Web_m073513IT finished as it started, when the Bass Coast Shire Council adopted its new Rural Land Use Strategy last Wednesday night, in a shambles. After years in the planning and a further three months delay to consider 269 local submissions, councillors still didn’t know what they wanted to do when the time came to vote. In fact, it was more by a process of disorganised elimination than well-reasoned logic that they finally arrived at what is an absolutely crucial policy setting for rural landowners.

The crux of the policy, which still has to go through the formal amendment stages before it becomes part of the shire’s planning scheme, is that the shire council has retained the 40ha minimum for dwellings in the Farming Zone. And after last Wednesday night’s decision, the council will seek to raise the minimum size for subdivisions in the Farming Zone to 80ha, up from 40ha, except on Phillip Island where a 40ha minimum is to be retained. Hardly anyone, it seems, went away from last week’s meeting happy with the outcome. The Mayor, Cr Clare Le Serve, who exempted herself from the debate due to contractual arrangements on a Farming zoned property she owns, would rather have seen council adopt the new State default settings of 40ha for both dwellings and subdivisions in the Farming zone. “It’s my personal opinion, after consulting with landowners, that the State default setting would have been better. I support the aim of protecting agricultural land but we’ve also got to be protecting the farmers as well,” Cr Le Serve said. On a night of important decision making for the council, the Rural Land Use Strategy was listed second on the meeting agenda between the adoption of the controversial San Remo Access Strategy and consideration of the shire’s new Inundation Overlay.

But well before debate even commenced, several landowners, in a packed gallery, quizzed council about its motives for introducing the strategy. “What proposals in the Rural Land Use Strategy will ensure better Rural and more skilful land management, better animal husbandry, better economic returns, more people earning their living from rural land or the maintenance of those skills necessary for rural land management?” asked San Remo resident and former State Planning Minister, Robert MacLellan. Another resident wanted to know what had happened to the original aim of the policy “to encourage employment, tourism and economic outcomes”. Another landowner queried the accuracy of information on the alleged value of Farming zoned land and how council had arrived at the figures used. When the time came to consider the adoption of the strategy, most councillors wanted to have a say.

Cr Jordan Crugnale, seconded by Cr Phil Wright, took a crack at the first motion, calling for a 100ha minimum for dwellings in the Farming Zone across most areas of the shire (east and north of the Bass Highway), while supporting the draft policy setting of 80ha for subdivisions. Cr Crugnale reiterated that the policy would not become law until it had been accepted by the Minister for Planning Matthew Guy, and there would be further opportunities for public submissions. “We already have a shire that has become very fragmented and this is all about how do we manage this asset and manage it properly,” Cr Crugnale said. “There’s still an 18 month process to go.” Cr Wright said he wasn’t in favour of the motion and only seconded it so his colleague could speak. He favoured passing the policy back to the Rural Engagement Group for their input. Cr Andrew Phillips foreshadowed an amendment, saying no case had been made why the State default settings of a 40ha minimum for both dwellings and subdivisions in the Farming zone shouldn’t be retained.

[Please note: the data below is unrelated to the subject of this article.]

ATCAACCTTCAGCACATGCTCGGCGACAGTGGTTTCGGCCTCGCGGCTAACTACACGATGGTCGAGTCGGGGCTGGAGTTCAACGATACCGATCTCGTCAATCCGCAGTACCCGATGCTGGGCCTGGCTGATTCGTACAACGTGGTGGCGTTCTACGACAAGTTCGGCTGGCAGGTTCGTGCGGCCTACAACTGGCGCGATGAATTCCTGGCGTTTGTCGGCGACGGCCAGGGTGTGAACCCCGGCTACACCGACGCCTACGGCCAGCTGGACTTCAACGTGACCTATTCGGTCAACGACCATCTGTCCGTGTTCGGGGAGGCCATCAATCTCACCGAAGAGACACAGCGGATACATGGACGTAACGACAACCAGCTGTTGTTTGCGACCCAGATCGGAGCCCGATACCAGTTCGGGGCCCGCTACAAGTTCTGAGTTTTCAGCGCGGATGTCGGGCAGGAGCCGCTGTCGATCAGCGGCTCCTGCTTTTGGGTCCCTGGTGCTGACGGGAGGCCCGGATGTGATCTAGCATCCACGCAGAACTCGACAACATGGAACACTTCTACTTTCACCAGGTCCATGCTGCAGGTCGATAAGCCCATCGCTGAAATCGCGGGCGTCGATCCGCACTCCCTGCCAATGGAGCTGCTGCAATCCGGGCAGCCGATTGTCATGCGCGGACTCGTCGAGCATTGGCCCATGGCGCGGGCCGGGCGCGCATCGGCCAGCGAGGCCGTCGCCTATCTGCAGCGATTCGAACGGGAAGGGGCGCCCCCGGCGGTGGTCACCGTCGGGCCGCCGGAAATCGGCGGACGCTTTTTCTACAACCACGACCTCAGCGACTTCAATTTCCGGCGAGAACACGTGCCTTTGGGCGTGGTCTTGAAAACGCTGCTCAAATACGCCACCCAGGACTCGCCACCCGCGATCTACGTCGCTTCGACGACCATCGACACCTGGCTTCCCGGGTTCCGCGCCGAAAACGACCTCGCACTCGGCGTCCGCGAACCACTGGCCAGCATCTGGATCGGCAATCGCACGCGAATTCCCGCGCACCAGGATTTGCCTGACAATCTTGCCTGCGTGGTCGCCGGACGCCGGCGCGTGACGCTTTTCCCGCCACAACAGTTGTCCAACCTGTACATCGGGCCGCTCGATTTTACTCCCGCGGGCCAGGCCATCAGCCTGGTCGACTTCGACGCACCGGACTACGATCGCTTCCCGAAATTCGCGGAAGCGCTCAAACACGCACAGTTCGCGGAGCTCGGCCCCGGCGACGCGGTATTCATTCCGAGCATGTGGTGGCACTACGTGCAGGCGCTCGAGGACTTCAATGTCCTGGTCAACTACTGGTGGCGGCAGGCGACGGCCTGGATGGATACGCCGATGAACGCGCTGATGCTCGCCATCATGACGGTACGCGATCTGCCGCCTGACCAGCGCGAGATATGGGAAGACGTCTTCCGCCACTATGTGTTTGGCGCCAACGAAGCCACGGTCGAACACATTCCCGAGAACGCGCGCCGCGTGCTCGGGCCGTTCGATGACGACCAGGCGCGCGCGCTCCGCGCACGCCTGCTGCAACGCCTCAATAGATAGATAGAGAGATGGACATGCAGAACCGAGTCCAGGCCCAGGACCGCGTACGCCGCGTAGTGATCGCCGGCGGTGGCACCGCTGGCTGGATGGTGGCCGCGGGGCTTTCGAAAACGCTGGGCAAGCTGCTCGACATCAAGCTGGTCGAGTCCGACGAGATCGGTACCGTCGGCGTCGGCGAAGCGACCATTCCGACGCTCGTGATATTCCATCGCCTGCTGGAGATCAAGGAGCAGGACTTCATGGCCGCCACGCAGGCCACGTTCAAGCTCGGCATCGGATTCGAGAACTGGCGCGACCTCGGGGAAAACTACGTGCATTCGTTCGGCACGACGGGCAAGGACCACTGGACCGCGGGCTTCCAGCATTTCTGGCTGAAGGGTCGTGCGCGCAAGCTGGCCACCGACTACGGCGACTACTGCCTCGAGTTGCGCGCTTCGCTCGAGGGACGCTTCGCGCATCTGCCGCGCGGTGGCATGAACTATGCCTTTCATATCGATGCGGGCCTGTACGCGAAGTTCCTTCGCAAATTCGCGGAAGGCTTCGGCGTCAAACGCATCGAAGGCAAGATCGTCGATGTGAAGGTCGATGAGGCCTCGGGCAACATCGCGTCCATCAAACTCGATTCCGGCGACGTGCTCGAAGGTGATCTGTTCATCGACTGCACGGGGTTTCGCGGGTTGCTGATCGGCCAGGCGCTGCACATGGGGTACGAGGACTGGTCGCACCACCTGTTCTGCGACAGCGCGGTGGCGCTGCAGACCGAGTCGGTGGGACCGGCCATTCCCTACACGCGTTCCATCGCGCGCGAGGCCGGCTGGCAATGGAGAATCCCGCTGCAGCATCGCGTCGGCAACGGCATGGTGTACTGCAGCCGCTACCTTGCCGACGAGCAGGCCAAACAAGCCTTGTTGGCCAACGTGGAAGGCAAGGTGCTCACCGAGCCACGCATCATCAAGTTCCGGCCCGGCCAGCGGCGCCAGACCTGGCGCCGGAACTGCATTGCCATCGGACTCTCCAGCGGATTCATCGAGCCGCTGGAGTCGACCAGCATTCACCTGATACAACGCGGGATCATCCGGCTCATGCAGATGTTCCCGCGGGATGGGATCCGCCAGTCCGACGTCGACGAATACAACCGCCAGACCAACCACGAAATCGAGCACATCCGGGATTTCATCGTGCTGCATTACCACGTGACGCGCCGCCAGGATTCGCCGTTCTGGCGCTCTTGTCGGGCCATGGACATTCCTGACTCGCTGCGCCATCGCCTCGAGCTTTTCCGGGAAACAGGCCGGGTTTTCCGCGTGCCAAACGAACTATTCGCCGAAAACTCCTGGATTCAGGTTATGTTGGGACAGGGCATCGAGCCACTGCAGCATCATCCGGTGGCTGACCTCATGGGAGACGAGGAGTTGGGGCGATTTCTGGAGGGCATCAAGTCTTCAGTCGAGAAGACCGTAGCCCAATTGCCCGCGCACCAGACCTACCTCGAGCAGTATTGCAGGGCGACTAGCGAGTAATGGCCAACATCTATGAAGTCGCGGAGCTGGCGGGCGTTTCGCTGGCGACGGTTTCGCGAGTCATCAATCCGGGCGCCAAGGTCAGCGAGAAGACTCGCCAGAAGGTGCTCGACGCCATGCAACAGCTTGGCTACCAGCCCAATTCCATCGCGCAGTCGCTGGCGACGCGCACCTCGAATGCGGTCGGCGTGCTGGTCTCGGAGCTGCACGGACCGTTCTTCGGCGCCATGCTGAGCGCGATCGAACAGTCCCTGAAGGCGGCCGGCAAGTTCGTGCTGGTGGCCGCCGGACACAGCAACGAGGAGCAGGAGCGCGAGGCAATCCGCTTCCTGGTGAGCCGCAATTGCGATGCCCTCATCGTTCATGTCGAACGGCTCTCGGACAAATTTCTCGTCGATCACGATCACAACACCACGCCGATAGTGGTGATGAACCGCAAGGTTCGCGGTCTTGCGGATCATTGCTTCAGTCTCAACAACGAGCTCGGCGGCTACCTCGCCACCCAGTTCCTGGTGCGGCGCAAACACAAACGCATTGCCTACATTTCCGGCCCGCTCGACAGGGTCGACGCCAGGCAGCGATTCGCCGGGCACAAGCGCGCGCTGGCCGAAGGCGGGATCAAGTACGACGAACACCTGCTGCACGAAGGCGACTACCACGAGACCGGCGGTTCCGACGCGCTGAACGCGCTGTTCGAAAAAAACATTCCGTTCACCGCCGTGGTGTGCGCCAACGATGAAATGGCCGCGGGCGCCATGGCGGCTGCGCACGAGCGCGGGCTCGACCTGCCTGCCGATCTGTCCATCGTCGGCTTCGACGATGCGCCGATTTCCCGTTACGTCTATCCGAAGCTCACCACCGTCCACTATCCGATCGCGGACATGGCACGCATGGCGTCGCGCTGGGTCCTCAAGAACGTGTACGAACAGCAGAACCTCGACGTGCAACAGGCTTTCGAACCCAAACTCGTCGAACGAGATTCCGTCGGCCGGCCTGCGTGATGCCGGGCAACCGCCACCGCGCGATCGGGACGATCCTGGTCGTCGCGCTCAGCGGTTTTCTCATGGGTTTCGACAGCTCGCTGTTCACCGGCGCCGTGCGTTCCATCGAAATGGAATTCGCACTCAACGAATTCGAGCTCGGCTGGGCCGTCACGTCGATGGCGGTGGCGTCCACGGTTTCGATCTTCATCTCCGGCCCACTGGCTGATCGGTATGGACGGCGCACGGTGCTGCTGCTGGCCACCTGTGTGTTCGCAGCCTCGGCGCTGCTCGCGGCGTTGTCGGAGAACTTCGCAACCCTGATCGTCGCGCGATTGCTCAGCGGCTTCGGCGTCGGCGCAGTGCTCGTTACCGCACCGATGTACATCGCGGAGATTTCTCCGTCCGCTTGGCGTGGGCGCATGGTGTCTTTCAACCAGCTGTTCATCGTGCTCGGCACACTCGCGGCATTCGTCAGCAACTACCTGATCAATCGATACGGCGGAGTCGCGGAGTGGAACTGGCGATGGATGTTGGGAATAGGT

Cr Crugnale’s motion was put and defeated which hers the only hand raised. Crs Phillips and Brown then moved their motion, which would have set the minimum at 40ha all round but, as a result of confusion on the part of Cr Wright about what the Rural Engagement Group wanted, the motion was lost with Crs Phillips and Drew in favour and Crs Crugnale, Brown and Wright against – Cr Brown voted against a motion she had seconded. Cr Neil Rankine, who had assumed the chair for the debate, didn’t vote but later declared he would have voted against the motion. A third motion, moved by Cr Wright, seeking to defer adoption until after the Rural Engagement Group had had further input was also defeated prompting Cr Wright to ask members of the group, in the public gallery, what they wanted.

They replied they would have been happier with Cr Phillips’ motion! Having exhausted the obvious options, it was then left to Cr Rankine to come up with a compromise position; a 40ha minimum for dwellings in the Farming Zone, and an 80ha minimum for subdivisions, except on Phillip Island. Cr Wright said afterwards that while he didn’t get his motion up, he accepted the outcome. “That’s democracy at work, I guess,” Cr Wright said. Cr Rankine wrapped up the debate. “We desperately need to be protecting the large allotments in the shire.”